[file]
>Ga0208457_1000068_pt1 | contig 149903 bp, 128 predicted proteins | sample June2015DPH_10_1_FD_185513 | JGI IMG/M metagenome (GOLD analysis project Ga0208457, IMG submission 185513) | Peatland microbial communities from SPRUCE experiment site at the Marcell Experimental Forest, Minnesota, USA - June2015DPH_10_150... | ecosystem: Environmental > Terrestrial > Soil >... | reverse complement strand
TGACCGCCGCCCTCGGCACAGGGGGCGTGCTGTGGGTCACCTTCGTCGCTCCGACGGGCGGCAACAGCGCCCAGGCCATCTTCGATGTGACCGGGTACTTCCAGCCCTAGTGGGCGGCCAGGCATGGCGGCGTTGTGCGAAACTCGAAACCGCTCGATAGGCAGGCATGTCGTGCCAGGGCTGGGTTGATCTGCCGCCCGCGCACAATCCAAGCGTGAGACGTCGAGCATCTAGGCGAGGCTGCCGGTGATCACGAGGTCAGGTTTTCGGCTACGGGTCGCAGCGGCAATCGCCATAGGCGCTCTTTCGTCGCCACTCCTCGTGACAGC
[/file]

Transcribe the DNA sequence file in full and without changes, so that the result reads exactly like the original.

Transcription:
>Ga0208457_1000068_pt1 | contig 149903 bp, 128 predicted proteins | sample June2015DPH_10_1_FD_185513 | JGI IMG/M metagenome (GOLD analysis project Ga0208457, IMG submission 185513) | Peatland microbial communities from SPRUCE experiment site at the Marcell Experimental Forest, Minnesota, USA - June2015DPH_10_150... | ecosystem: Environmental > Terrestrial > Soil >... | reverse complement strand
TGACCGCCGCCCTCGGCACAGGGGGCGTGCTGTGGGTCACCTTCGTCGCTCCGACGGGCGGCAACAGCGCCCAGGCCATCTTCGATGTGACCGGGTACTTCCAGCCCTAGTGGGCGGCCAGGCATGGCGGCGTTGTGCGAAACTCGAAACCGCTCGATAGGCAGGCATGTCGTGCCAGGGCTGGGTTGATCTGCCGCCCGCGCACAATCCAAGCGTGAGACGTCGAGCATCTAGGCGAGGCTGCCGGTGATCACGAGGTCAGGTTTTCGGCTACGGGTCGCAGCGGCAATCGCCATAGGCGCTCTTTCGTCGCCACTCCTCGTGACAGC